Left – Mandy McElhinney, Belinda McClory, Nadine Garner. Cover – Belinda McClory, Mandy McElhinney, Nadine Garner. Photos – Jeff Busby
Female friendship is a funny thing. Both complex, and nurturing we are often taught to be competitors yet grow to become each other’s greatest fans instead. At the very heart of Amelia Bullmore’s play is the enduring nature of female friendship and how vital it is in emotional development.
Three young women, from different sides of the UK are thrown together (as many of us are) during the hedonistic days of University. Bright and bubbly small town girl Rose (Mandy McElhinney) has a zest for life and true appreciation of men. Viv (Belinda McClory) is the intellectual and reserved contradiction to the vivacious Rose, yet these two opposites are bound together by the straight talking Di (Nadine Garner), the smart, sassy, dependable lesbian from North England.
Di and Viv and Rose transcends space and time through complex staging and audio visual effects which allows the narrative to flow and the actresses to remain the focus of the piece. The production is strongest in its opening act, when the characters are breathing in the endless possibilities of life, love and careers all to a killer 1980s soundtrack. It’s so easy to romanticise that special time between childhood and adult responsibilities, and Bullmore’s play and its director Marion Potts allow for decadent moments of nostalgia from the audience, a yearning for simpler times.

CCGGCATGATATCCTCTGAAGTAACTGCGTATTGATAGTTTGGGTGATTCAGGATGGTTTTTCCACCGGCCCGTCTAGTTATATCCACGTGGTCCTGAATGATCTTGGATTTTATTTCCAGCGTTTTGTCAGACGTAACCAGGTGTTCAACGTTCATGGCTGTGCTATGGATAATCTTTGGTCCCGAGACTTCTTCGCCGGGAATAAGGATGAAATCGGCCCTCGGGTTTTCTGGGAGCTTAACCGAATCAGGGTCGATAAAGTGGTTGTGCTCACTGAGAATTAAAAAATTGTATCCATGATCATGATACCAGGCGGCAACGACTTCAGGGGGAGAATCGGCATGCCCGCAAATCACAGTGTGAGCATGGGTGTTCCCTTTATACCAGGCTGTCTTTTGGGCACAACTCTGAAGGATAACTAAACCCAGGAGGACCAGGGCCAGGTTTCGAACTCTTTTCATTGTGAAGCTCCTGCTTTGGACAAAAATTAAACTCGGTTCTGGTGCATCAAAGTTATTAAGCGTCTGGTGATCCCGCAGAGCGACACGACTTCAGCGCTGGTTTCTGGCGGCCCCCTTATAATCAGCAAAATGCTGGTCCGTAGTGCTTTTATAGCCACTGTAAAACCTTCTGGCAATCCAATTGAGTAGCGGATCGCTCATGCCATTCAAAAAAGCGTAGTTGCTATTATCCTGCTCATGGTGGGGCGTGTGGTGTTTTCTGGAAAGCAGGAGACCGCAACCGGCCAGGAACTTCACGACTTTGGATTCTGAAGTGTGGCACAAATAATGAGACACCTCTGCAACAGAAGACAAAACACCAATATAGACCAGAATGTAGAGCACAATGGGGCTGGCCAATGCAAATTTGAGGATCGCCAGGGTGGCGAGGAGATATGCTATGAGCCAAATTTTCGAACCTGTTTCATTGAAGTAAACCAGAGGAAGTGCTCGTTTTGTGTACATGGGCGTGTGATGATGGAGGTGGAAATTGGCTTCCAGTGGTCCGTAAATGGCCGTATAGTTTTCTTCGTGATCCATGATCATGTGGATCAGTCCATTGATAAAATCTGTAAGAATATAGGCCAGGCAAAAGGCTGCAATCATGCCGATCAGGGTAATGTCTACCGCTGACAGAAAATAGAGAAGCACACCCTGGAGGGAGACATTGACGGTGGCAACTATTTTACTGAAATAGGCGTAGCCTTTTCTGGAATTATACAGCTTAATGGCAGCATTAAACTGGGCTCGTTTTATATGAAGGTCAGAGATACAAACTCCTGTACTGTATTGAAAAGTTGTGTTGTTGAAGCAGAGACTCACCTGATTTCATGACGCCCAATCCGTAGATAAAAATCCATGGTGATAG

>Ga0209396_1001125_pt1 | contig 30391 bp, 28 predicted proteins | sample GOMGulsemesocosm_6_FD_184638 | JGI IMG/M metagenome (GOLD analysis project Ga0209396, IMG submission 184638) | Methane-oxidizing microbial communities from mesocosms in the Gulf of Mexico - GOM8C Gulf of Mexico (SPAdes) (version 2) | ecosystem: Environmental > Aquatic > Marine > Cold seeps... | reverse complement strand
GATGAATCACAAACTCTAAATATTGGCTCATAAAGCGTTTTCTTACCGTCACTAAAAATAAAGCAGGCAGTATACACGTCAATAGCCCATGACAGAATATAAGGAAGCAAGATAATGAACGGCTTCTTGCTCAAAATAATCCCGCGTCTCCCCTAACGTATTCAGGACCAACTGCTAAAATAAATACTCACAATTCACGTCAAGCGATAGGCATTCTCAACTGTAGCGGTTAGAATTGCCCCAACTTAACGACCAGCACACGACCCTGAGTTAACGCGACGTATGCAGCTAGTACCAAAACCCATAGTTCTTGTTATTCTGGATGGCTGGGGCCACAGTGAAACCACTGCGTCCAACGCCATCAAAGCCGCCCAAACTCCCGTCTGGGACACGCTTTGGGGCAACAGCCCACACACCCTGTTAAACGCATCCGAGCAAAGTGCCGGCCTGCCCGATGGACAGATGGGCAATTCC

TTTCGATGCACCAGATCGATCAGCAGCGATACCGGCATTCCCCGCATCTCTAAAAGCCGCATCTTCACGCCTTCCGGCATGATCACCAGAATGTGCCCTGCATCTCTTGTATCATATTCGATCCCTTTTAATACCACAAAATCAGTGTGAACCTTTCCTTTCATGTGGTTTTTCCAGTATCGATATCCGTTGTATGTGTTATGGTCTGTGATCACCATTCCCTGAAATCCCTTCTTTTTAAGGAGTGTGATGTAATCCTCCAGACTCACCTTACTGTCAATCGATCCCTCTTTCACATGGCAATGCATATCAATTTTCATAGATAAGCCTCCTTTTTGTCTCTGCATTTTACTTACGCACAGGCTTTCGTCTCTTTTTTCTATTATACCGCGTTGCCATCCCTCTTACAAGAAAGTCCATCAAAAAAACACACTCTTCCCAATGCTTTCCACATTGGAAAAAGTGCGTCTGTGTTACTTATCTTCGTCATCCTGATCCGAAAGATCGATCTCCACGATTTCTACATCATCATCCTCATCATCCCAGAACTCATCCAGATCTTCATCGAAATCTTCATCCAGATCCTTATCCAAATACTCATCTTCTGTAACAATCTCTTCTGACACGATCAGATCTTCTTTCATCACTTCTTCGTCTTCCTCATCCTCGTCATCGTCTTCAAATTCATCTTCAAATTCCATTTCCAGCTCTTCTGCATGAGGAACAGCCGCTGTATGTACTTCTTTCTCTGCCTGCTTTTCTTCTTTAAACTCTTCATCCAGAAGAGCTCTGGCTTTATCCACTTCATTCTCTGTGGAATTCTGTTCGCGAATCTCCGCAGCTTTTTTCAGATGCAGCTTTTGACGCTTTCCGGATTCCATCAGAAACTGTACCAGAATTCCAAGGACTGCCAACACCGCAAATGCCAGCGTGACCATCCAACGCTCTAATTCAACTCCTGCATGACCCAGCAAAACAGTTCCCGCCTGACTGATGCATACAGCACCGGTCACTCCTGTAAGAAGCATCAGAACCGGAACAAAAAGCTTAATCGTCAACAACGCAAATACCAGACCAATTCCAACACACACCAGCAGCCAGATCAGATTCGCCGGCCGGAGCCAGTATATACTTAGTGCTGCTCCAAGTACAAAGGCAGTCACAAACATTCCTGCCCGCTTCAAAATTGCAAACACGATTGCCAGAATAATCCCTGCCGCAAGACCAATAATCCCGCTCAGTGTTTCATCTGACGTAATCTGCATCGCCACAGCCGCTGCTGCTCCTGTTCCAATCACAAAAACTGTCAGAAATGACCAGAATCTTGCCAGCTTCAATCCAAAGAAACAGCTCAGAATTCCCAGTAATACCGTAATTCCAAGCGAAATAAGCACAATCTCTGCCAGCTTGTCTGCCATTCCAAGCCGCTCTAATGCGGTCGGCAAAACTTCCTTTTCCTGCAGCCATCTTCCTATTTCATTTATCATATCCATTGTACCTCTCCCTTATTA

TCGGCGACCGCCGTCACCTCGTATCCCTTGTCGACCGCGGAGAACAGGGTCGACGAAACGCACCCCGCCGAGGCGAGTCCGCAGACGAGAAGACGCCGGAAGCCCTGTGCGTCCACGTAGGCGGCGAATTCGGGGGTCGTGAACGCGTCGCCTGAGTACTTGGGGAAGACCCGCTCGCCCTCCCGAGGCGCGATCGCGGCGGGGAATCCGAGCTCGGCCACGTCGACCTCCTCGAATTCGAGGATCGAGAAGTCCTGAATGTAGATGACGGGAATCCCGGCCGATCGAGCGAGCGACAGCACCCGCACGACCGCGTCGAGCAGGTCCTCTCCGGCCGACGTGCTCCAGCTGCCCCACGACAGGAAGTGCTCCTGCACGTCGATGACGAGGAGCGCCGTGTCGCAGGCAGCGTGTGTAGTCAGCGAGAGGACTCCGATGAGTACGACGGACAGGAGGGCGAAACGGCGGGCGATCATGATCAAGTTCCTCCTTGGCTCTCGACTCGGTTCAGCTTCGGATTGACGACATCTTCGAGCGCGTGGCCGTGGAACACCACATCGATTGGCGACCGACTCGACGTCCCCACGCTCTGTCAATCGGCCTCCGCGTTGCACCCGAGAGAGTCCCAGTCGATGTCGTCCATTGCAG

Di and Viv and Rose is filled with laughs from the opening sequence, laughs that can turn in to cringes as you realise you’ve been in that same predicament, and that’s why this play so is so much fun. The characters on stage are so loveable and so incredibly relatable.
There are darker moments too, and in these moments we witness the resilience of the female alliance, the strength each woman has independently and how powerful it can be when combined in moments of need.
The second act while still very strong, misses the mark from time to time, feeling ever so slightly clunky towards the end, however, perhaps that is the point. As life goes on and tragedies are faced, we age and all those never ending possibilities begin to fade, as “real life” takes focus.
And while the relationships between the women are forever altered, their love remains untarnished. The three leads Garner, McClory and McElhinney all turn out stellar performances about life, love and of course the unstoppable force that is Girl Power.
Melbourne Theatre Company presents
Di and Viv and Rose
by Amelia Bullmore
Director Marion Potts
Venue: Southbank Theatre, The Sumner
Dates: 12 August – 16 September 2017
Bookings: www.mtc.com.au | 03 8688 0800